A voice from the Muthana Air Base a few hours before floated into my mind. It belonged to Captain Aaron Kalloch, an operations officer, who at the end of a long interview, with both of us growing tired, had spoken about a suicide car bomb attack the week before, a high-profile attempt on the headquarters and, presumably, on the life of interim Prime Minister Iyad Allawi. "Boom! Remember that, the other day, that IED [improvised explosive device] attack in Kindi Traffic Circle." He leaned forward and nearly shouted, as he gave his mocking version of the television broadcaster: "Boom!! Headlines on CNN: Chaos in Baghdad! Prime minister nearly assassinated! Boom!"

He leaned back in his chair. "Well, was it? Was it 'chaos in Baghdad'? I mean, let's take a look at that attack for a moment. What happened? The guy didn't get close to Allawi's headquarters. Allawi wasn't even there. The guy slightly wounded two people. And the guy killed...himself! I mean, he killed himself! That was it! And that was the lead story of the day on CNN. I ask you, should it have been?" He paused and glared at me, then answered his own question. "Nothing happened! Allawi was perfectly safe. The guy killed himself.... Nothing happened— except that they scored an IO victory, and that stuff really pisses me off!" IO was military for "information operation"—an event intended to turn the vital political war at the heart of any insurgency in one's favor.

"The simple fact is that how things are perceived here is almost as important as how things actually are. And here IO is everything. Insurgency is relatively easy for the enemy because he's got his own personal international IO platform...." He paused, waited.

And what is that?

"The US media!" he said. He paused again. "The fact is, whoever wins the IO battle here, wins. And this thing tomorrow, this is the event. If Iraqis come out to the polls, if people vote... I mean, there will be violence but the question is how effective that violence will be. If the AIF"—anti-Iraqi forces —"come after this—and they will, they have to—and people do vote, then that is it. They are done, it's over. They may last one or two more years but they've lost. And they know it. And that's the IO. Whoever wins the IO battle here, wins."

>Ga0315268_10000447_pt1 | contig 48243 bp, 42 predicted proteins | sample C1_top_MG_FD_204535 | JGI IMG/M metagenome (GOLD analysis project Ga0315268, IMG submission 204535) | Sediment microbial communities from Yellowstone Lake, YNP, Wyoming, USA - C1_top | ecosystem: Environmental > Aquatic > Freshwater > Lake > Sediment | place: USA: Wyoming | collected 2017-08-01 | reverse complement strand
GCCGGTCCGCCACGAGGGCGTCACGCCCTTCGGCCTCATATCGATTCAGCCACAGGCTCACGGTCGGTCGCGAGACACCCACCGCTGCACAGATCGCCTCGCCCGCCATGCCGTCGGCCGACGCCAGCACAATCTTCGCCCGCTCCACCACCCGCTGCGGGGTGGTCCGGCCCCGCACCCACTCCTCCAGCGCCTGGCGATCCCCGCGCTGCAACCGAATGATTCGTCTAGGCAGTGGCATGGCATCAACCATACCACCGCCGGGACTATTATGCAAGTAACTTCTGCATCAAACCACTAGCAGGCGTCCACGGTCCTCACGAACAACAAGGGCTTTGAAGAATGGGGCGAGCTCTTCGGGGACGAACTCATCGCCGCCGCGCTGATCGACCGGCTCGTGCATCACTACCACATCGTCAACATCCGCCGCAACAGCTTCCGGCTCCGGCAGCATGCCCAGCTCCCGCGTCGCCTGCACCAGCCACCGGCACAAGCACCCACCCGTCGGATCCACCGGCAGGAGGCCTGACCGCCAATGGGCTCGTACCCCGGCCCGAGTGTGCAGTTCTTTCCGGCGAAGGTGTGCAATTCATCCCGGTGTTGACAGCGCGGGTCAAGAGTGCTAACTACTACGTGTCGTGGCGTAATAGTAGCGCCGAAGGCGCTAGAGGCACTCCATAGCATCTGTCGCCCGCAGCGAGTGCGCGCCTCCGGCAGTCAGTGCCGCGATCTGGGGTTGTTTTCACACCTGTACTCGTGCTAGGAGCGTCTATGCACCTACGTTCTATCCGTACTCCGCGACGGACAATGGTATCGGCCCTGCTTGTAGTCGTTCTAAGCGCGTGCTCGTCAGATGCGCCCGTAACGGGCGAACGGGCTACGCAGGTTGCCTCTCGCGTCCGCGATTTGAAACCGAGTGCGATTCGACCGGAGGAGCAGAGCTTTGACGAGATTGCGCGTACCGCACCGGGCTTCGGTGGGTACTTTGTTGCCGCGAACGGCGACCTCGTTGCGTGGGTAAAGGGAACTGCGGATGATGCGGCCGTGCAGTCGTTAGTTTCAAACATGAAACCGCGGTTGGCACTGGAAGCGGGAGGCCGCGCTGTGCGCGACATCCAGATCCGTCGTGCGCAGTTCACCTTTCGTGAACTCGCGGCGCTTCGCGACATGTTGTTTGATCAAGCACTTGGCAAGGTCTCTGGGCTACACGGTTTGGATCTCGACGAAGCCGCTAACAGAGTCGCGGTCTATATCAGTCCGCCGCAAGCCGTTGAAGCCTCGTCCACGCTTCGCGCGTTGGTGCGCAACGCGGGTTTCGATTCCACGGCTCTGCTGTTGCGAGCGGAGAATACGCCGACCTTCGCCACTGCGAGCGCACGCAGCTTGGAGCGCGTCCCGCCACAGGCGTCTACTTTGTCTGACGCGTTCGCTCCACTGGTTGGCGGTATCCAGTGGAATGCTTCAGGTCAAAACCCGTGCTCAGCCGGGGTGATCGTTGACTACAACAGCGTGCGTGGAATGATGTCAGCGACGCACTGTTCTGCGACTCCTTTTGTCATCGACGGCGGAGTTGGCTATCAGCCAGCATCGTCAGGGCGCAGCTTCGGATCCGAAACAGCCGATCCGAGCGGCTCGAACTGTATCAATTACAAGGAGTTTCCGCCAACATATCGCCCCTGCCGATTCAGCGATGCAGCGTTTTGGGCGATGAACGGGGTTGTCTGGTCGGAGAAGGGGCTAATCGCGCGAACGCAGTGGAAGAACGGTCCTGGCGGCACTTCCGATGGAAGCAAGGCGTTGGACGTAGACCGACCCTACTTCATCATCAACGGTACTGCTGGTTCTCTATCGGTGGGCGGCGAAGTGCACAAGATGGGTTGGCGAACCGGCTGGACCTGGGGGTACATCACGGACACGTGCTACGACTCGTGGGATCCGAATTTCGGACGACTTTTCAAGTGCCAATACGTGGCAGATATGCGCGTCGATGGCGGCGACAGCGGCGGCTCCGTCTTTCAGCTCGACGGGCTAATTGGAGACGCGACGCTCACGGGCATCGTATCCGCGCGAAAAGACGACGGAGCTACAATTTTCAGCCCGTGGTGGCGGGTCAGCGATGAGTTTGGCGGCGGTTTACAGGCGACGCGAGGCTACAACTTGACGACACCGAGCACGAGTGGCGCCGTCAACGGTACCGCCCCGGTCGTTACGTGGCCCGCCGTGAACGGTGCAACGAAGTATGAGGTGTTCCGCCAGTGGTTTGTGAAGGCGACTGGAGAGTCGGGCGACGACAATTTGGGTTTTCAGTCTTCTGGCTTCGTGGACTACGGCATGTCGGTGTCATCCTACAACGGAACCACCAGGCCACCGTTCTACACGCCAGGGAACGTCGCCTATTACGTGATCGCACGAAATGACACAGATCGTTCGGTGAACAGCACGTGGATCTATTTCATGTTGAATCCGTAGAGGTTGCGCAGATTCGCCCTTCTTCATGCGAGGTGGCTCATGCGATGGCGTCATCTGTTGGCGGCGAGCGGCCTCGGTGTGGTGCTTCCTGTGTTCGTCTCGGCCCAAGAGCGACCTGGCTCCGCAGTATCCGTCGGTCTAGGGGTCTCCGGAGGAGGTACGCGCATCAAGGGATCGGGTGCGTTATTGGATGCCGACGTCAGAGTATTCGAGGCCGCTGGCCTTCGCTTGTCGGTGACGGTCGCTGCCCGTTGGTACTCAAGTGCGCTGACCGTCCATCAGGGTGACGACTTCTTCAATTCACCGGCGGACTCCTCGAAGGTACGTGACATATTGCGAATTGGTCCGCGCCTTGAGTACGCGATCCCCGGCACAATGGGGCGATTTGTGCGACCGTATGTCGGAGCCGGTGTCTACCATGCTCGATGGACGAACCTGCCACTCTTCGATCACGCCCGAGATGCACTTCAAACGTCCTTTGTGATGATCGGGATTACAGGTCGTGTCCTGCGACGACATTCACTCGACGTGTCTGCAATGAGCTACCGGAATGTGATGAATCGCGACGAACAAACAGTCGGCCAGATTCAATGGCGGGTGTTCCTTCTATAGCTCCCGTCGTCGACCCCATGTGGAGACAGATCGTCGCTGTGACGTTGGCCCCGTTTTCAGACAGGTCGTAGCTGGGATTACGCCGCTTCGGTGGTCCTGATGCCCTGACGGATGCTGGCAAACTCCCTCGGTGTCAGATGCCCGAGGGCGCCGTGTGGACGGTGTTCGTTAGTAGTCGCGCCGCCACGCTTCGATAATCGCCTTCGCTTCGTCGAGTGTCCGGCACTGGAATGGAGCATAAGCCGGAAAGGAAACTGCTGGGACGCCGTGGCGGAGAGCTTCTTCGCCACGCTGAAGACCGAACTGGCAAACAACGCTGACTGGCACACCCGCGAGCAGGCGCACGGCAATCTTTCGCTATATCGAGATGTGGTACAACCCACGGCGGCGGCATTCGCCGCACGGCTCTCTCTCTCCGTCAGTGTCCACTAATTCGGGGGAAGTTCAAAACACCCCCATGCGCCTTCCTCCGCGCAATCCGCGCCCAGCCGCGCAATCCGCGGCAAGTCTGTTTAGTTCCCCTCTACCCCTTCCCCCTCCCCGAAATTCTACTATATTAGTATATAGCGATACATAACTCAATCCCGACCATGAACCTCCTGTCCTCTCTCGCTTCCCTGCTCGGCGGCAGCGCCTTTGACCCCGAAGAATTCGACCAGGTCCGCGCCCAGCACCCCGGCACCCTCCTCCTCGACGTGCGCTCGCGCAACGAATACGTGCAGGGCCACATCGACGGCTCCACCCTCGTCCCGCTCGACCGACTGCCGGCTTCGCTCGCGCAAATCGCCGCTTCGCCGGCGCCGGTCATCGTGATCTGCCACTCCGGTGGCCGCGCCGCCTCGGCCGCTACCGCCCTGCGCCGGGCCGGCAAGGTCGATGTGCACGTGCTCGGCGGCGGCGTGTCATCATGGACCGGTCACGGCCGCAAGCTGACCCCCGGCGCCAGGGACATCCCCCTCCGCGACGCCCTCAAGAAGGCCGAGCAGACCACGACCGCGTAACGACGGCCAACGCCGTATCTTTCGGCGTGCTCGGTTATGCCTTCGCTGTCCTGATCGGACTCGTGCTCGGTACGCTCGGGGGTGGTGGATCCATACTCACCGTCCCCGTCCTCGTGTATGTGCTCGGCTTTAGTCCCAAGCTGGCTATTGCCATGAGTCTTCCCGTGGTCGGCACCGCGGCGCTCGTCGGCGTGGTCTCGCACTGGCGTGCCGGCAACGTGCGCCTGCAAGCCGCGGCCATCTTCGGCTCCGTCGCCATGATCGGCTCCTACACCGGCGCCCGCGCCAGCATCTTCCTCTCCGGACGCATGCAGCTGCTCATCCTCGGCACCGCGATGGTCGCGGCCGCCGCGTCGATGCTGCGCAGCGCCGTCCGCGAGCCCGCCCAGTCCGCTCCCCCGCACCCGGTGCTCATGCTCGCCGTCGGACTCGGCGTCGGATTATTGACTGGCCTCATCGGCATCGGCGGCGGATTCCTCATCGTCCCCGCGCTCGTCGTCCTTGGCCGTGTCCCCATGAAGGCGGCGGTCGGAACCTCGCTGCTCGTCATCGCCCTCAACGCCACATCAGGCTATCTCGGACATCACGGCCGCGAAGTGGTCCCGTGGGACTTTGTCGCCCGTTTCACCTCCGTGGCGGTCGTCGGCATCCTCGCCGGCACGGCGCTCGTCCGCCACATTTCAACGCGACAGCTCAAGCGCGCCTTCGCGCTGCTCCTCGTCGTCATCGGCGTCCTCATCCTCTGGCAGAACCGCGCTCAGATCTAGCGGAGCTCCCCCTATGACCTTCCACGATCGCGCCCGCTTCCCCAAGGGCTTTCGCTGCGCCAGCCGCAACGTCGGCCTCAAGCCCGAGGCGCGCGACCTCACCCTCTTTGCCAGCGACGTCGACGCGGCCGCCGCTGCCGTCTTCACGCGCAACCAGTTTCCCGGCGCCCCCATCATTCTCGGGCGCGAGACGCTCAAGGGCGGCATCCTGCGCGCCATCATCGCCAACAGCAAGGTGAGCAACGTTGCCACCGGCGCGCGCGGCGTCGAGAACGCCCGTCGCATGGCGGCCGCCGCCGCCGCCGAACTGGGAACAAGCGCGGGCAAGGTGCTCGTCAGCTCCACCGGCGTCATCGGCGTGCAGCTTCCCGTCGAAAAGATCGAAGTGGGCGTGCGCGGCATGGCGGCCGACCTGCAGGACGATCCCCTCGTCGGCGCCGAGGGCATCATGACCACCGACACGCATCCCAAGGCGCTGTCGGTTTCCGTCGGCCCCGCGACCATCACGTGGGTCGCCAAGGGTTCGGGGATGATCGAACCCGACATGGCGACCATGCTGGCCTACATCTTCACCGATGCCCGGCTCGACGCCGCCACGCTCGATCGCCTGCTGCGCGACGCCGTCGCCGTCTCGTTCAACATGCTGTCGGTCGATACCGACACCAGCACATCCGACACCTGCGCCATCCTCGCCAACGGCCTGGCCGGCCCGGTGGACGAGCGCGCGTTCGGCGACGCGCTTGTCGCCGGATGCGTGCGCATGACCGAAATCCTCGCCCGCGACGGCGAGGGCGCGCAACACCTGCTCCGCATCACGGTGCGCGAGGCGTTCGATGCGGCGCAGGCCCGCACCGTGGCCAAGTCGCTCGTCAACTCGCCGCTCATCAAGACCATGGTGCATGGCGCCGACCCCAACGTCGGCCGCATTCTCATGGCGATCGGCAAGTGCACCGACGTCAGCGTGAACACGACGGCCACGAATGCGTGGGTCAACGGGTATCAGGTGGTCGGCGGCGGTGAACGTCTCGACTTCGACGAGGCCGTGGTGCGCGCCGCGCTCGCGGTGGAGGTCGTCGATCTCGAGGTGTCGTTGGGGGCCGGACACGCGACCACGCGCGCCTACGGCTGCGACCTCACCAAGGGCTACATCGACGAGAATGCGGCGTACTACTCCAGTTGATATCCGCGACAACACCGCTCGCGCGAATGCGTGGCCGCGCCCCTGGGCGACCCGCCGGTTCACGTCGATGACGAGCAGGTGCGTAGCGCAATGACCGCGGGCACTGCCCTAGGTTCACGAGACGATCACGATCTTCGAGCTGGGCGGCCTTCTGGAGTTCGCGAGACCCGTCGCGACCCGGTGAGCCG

This view seems dangerously close to the old Vietnam-era canard that the media lost that war for us. I have no doubt that Captain Kalloch comes by his views honestly, or even that thay accurately represent the opinion of many serving in Iraq, but, on the other hand, the Captain isn't here in the States to see just how deficient the media's coverage of the war has become, and how controlled by the Administration it tends to be.

Danner pegs it:

During the more than two years since the Iraq war began Americans have seen on their television screens its four major turning points: the fall of Baghdad, the capture of Saddam Hussein, the "transfer of authority" to the interim Allawi government, and now the Iraq elections. Each has been highly successful as an example of the management of images—the toppling of Saddam's statue, the intrusive examination of the unkempt former dictator's mouth and beard, the handing of documents of sovereignty from coalition leader L. Paul Bremer to Iraqi leader Iyad Allawi, the voters happily waving their purple fingers— and each image has powerfully affirmed the broader story of what American leaders promised citizens the Iraq war would be. They promised a war of liberation to unseat a brutal dictator, rid him of his weapons of mass destruction, and free his imprisoned people, who would respond with gratitude and friendship, allowing American troops to return very quickly home.

With the exception of the failure to find WMDs, the images have fit so cleanly into the original narrative of the war that they could almost have been designed at the time the war was being planned. And because these images fit so closely with the story of what Americans were told the war would be, they have welcomed each of them with enthusiasm. Unfortunately, after the images faded, the events on the ground that followed refused to fit that original narrative.

Ed Fitzgerald | 5/15/2005 11:13:00 PM | | | | GO: TOP OF HOME PAGE